Get perceptual hash value for image using command line

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snibgo
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Re: Get perceptual hash value for image using command line

Post by snibgo » 2016-08-23T11:12:15-07:00

As far as I can see, any sRGB image converted to either HCL or HCLp results in the same pixel values. I'd like to see any counter-examples.

Where they differ is in the handling of colours that are not in the sRGB gamut, when these are converted from HCL or HCLp to sRGB. Colours that are in sRGB gamut get the same treatment, but colours out of gamut get different treatment.

Hence, converting from sRGB to HCL (or HCLp), tweaking colours in that colorspace, and converting back to sRGB can give different results. We can see this with:

Code: Select all

%IM%convert hald:10 -colorspace HCL -evaluate pow 0.5 -colorspace sRGB h1.png

%IM%convert hald:10 -colorspace HCLp -evaluate pow 0.5 -colorspace sRGB h0.png

%IM%compare -metric RMSE h0.png h1.png NULL:
4973.94 (0.0758974)
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Re: Get perceptual hash value for image using command line

Post by fmw42 » 2016-08-23T11:21:53-07:00

Thanks for that clarification. Where all this started for me was in attempting to match Photoshop colorize. See viewtopic.php?f=1&t=23803&hilit=HCLp especially the part at viewtopic.php?f=1&t=23803&hilit=HCLp#p101120 and viewtopic.php?f=1&t=23803&hilit=HCLp#p101133

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Re: Get perceptual hash value for image using command line

Post by fmw42 » 2016-08-23T11:49:16-07:00

It seems very odd to me that you do not find combining the top two individual colorspaces to get the best pair of colorspaces. Any thoughts on that?
snibgo wrote:For the calculation of -metric phash comparisons between images, I recommend that:

IM squares the differences and sums them, as at present.
IM then divides by the appropriate number of channels.
IM then takes the square root. Thus we have the conventional RMS calculation.
(For comparative purposes, taking the square root is not important. But taking the correct mean is important.)
Would you clarify with regard to dividing by the number of color channels? Did you test with and without this normalization and did i really make a difference? I understand that RMSE is more common practice than just MSE, but is it worth the time to do the square root?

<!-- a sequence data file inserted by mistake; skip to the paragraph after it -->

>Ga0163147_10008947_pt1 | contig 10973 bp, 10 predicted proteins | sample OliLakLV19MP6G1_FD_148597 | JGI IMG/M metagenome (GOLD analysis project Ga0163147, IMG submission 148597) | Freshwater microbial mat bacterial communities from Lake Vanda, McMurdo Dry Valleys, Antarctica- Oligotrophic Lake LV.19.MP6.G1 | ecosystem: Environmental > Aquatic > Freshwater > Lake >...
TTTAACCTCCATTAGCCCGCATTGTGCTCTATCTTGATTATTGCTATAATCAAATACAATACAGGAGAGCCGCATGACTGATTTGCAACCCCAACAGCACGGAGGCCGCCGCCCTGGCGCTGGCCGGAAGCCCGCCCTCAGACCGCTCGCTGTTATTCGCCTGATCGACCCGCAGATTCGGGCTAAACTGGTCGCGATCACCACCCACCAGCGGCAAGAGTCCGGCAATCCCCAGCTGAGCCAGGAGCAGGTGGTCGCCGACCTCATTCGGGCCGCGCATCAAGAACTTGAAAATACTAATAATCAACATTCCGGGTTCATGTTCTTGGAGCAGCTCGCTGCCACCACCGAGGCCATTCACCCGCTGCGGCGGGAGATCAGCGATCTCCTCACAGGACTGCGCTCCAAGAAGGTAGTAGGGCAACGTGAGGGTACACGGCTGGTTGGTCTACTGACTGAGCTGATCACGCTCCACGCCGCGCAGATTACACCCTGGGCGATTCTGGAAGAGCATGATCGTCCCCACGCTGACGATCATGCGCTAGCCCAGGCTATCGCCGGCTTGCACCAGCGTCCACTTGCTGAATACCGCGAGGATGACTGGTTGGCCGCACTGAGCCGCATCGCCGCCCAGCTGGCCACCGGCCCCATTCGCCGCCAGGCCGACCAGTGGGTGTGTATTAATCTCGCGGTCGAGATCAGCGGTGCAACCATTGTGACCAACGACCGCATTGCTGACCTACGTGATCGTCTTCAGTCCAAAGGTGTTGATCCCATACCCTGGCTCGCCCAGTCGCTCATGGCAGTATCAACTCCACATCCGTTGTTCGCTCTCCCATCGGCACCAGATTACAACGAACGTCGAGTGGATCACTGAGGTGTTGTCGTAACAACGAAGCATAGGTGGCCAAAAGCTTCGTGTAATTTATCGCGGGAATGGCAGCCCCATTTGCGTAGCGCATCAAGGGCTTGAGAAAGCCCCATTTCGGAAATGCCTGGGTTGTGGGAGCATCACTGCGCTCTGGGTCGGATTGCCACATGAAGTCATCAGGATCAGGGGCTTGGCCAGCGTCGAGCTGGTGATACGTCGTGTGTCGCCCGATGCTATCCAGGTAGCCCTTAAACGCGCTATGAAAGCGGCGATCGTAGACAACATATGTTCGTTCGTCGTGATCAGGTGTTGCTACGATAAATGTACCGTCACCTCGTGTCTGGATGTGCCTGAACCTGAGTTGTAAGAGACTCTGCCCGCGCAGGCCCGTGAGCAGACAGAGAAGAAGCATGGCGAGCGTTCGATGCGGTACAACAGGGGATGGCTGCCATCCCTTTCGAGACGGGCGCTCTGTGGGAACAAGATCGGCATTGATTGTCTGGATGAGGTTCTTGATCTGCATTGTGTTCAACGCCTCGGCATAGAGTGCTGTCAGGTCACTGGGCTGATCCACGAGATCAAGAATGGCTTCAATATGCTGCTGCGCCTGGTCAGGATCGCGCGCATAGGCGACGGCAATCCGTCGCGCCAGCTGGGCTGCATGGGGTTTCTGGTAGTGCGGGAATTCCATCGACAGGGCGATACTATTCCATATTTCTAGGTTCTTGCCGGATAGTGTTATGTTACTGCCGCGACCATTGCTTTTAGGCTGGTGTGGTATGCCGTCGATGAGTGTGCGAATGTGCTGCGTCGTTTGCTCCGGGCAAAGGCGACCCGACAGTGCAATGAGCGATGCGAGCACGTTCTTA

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Re: Get perceptual hash value for image using command line

Post by snibgo » 2016-08-23T12:20:32-07:00

fmw42 wrote:It seems very odd to me that you do not find combining the top two individual colorspaces to get the best pair of colorspaces. Any thoughts on that?
Sorry, I don't understand what you mean.

Calculating the means correctly is important because, I hope, IM will allow us to use any number of channels from any number of colorspaces. If IM calculates the mean correctly, then the numbers that come out of xyY+IQ+SB (7 channels) will be in the same range as those from from xyY+YIQ+HSB (9 channels) or whatever. If the mean isn't calculated correctly (or the simple sum is taken) then numbers from one colorspace combination can't be compared with those from another combination, so it's much harder to write software that needs thresholds.

I agree that the square root isn't highly important. What is the cost of the square-root, compared to the other number-crunching? I don't know.

The mean and square-root issues arise only in the second part of the calculation, which crunches the 42 (or whatever) values from two images to make a single "distance" number, which is needed in "-metric phash". Personally, I doubt that will ever be used much, because the cost of calculating the PH values of the images is so high (totally dwarfing the square-root). So I don't think what IM does here matters much. I expect IM will be used to calculate image PHs, and these will be stored in a database, and application software will do the RMS calculation.
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Re: Get perceptual hash value for image using command line

Post by fmw42 » 2016-08-23T13:06:51-07:00

snibgo wrote:
fmw42 wrote:It seems very odd to me that you do not find combining the top two individual colorspaces to get the best pair of colorspaces. Any thoughts on that?
Sorry, I don't understand what you mean.
Just curious if you have any idea why the two best individual colorspaces do not combine to give the single best dual colorspace result?